US government goes all in to expose new malware used by North Korean hackers
The US Pentagon, the FBI, and the Department of Homeland Security on Friday exposed a North Korean hacking operation and provided technical details for seven pieces of malware used in the campaign.
The US Cyber National Mission Force, an arm of the Pentagon’s US Cyber Command, said on Twitter that the malware is “currently used for phishing & remote access by [North Korean government] cyber actors to conduct illegal activity, steal funds & evade sanctions.” The tweet linked to a post on VirusTotal, the Alphabet-owned malware repository, that provided cryptographic hashes, file names, and other technical details that can help defenders identify compromises inside the networks they protect.
Malware attributed to #NorthKorea by @FBI_NCIJTF just released here: https://t.co/cBqSL7DJzI. This malware is currently used for phishing & remote access by #DPRK cyber actors to conduct illegal activity, steal funds & evade sanctions. #HappyValentines @CISAgov @DHS @US_CYBERCOM
— USCYBERCOM Malware Alert (@CNMF_VirusAlert) February 14, 2020
An accompanying advisory from the DHS’s Cybersecurity and Infrastructure Security Agency said the campaign was the work of Hidden Cobra, the government’s name for a hacking group sponsored by the North Korean Government. Many security researchers in the private sector use other names for the group, including Lazarus and Zinc. Six of the seven malware families were uploaded to VirusTotal on Friday. They included:
- Bistromath, a full-featured remote access trojan and implant that performs system surveys, file uploads and downloads, process and command executions, and monitoring of microphones, clipboards, and screens
- Slickshoes, a “dropper” that loads, but doesn’t actually execute, a “beaconing implant” that can do many of the same things Bistromath does
- Hotcroissant, a full-featured beaconing implant that also does many of the same things listed above
- Artfulpie, an “implant that performs downloading and in-memory loading and execution of DLL files from a hardcoded url”
- Buttetline, another full-featured implant, but this one uses fake a fake HTTPS scheme with a modified RC4 encryption cipher to remain stealthy
- Crowdedflounder, a Windows executable that’s designed to unpack and execute a Remote Access Trojan into computer memory
But wait… there’s more
Friday’s advisory from the Cybersecurity and Infrastructure Security Agency also provided additional details for the previously disclosed Hoplight, a family of 20 files that act as a proxy-based backdoor. None of the malware contained forged digital signatures, a technique that’s standard among more advanced hacking operations that makes it easier to bypass endpoint security protections.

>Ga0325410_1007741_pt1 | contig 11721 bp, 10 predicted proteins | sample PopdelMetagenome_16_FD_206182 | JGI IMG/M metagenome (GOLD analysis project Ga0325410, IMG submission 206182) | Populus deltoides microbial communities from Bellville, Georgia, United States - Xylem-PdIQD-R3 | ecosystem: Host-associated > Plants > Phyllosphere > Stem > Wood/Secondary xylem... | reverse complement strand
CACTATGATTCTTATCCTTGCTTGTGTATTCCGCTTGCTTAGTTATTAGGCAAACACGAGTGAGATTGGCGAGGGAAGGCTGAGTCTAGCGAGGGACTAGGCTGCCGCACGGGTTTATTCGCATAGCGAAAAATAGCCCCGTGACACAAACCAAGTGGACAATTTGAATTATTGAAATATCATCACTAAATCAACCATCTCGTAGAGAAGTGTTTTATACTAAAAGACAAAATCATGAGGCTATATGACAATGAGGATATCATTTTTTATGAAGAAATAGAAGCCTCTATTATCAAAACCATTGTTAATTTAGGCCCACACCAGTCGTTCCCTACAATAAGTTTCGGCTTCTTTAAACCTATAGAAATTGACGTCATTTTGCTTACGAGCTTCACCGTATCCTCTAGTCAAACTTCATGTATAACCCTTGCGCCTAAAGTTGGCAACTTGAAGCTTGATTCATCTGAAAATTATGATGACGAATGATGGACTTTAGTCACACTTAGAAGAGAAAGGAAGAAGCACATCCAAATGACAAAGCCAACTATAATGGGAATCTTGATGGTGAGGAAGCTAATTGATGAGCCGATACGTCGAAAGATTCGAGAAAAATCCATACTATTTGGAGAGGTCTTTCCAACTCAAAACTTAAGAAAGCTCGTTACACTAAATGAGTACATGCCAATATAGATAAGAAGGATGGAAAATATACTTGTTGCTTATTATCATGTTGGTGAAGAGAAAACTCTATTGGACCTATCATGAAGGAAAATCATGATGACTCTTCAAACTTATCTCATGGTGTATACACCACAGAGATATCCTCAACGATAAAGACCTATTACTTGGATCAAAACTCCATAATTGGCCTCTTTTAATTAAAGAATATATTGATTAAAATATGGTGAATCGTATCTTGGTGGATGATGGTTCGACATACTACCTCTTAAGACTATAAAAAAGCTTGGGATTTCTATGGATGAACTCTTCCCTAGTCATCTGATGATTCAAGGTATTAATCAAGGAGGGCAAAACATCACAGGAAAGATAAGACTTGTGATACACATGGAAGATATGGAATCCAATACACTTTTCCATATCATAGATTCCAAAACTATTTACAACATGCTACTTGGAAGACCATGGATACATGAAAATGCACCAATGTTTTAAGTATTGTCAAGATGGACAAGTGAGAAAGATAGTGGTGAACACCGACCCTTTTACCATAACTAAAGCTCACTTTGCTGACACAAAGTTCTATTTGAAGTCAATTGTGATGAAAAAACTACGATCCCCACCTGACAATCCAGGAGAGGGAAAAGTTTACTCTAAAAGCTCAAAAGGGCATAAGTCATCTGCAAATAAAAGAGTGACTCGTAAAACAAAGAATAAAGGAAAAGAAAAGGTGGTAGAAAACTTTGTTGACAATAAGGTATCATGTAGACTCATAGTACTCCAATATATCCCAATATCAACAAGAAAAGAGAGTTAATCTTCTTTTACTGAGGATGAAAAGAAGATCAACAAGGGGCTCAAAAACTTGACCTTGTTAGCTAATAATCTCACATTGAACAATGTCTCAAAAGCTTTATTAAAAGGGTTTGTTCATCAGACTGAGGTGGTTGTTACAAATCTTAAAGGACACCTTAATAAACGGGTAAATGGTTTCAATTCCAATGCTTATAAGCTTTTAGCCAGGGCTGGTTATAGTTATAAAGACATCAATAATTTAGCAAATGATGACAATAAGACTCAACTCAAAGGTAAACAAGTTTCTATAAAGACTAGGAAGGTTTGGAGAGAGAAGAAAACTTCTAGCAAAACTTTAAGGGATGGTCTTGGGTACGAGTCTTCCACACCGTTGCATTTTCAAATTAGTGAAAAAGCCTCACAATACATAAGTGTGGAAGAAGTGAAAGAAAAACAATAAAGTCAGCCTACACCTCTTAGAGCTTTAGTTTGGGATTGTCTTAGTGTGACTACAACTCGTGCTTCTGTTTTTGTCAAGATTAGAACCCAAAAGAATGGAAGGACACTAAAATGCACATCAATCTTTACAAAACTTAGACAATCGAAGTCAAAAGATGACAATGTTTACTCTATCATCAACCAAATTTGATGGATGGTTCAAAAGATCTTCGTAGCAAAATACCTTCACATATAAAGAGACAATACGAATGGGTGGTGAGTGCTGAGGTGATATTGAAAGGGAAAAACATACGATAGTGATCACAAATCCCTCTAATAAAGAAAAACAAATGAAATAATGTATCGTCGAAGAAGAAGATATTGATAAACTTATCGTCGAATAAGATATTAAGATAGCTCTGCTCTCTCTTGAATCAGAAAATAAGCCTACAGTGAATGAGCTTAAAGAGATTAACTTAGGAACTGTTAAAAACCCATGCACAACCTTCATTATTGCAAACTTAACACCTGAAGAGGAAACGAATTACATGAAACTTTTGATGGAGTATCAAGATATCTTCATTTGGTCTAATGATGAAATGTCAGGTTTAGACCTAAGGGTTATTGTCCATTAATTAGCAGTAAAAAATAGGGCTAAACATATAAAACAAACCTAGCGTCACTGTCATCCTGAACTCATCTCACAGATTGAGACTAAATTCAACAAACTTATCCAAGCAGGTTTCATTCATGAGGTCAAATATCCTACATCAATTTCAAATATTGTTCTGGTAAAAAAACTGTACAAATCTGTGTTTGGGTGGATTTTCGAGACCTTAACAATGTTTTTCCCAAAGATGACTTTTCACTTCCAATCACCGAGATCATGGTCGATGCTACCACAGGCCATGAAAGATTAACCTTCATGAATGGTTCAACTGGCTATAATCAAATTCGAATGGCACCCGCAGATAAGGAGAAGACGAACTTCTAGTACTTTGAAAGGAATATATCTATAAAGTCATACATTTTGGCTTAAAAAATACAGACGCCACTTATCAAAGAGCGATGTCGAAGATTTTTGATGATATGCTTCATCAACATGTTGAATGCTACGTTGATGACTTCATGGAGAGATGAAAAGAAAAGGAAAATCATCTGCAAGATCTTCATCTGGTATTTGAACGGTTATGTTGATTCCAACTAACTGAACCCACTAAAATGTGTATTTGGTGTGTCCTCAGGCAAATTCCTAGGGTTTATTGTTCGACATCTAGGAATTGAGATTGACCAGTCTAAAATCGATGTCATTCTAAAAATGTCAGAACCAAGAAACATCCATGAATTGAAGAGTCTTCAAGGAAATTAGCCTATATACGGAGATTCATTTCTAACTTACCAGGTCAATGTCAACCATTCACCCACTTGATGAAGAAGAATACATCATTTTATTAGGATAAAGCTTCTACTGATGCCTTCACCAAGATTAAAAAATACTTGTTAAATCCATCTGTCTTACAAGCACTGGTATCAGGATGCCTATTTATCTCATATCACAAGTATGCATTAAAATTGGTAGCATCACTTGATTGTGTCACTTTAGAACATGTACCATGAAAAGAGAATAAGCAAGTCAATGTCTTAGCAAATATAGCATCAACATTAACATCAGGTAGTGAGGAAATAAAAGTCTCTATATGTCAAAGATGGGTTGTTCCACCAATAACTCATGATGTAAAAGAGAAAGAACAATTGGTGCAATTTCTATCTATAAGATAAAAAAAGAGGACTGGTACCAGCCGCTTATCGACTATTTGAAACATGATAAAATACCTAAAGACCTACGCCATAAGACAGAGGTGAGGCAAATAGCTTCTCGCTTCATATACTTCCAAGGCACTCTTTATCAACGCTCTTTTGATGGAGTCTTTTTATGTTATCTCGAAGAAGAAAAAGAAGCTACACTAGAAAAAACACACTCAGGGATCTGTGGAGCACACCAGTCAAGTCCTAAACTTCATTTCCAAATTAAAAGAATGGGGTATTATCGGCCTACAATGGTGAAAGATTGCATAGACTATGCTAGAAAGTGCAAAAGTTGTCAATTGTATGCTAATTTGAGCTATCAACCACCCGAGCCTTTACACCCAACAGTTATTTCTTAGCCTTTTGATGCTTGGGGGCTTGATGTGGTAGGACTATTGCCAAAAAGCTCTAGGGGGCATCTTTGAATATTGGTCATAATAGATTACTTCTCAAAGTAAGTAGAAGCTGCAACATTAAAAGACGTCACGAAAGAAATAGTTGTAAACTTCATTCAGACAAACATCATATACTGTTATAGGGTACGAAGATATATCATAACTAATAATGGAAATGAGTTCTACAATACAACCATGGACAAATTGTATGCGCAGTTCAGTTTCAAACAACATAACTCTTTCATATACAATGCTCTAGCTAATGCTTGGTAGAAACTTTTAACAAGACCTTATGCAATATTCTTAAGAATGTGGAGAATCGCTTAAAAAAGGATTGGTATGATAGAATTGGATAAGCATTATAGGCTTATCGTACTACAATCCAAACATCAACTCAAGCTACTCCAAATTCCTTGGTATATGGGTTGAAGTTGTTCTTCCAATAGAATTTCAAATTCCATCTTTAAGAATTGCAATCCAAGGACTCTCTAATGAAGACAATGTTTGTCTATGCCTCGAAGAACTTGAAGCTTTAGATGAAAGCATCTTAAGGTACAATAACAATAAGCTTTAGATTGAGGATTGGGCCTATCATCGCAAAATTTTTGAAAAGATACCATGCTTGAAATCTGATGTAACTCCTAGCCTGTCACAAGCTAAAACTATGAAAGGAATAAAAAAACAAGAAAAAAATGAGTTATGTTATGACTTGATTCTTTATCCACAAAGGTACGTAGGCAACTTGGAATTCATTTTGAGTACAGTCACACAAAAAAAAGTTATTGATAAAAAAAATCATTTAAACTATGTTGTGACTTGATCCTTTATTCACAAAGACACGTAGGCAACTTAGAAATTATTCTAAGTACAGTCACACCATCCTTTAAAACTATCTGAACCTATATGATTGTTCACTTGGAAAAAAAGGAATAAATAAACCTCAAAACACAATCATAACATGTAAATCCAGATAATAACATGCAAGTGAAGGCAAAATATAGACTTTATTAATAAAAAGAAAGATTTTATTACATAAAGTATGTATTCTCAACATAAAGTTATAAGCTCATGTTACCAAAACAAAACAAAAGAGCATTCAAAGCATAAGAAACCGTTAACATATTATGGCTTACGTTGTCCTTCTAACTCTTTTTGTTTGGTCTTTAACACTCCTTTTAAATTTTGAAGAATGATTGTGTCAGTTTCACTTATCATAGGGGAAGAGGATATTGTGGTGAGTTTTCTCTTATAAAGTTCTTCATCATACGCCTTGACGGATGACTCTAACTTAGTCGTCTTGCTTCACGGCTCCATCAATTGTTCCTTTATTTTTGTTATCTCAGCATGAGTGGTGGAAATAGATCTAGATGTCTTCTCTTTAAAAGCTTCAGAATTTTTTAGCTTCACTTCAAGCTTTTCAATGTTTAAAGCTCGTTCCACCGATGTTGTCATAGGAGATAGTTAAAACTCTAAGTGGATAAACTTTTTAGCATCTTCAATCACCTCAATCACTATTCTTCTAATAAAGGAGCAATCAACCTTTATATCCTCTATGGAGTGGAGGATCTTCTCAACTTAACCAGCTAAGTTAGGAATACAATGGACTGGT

Costin Raiu, director of the Global Research and Analysis Team at Kaspersky Lab, posted an image on Twitter that showed the relationship between the malware detailed on Friday with malicious samples the Moscow-based security firm has identified in other campaigns attributed to Lazarus.
Friday’s joint advisory is part of a relatively new approach by the federal government to publicly identify foreign-based hackers and the campaigns they carry out. Previously, government officials mostly steered clear of attributing specific hacking activities to specific governments. In 2014, that approach began to change when the FBI publicly concluded that the North Korean government was behind the highly destructive hack of Sony Pictures a year earlier. In 2018, the Department of Justice indicted a North Korean agent for allegedly carrying out the Sony hack and unleashing the WannaCry ransomware worm that shut down computers worldwide in 2017. Last year, the US Treasury sanctioned three North Korean hacking groups widely accused of attacks that targeted critical infrastructure and stole millions of dollars from banks in cryptocurrency exchanges.
As Cyberscoop pointed out, Friday marked the first time that the US Cyber Command identified a North Korean hacking operation. One reason for the change: although the North Korean government hackers often use less advanced malware and techniques than counterparts from other countries, the attacks are growing increasingly sophisticated. News agencies including Reuters have cited a United Nations report from last August that estimated North Korean hacking of banks and cryptocurrency exchanges has generated $2 billion for the country’s weapons of mass destruction programs.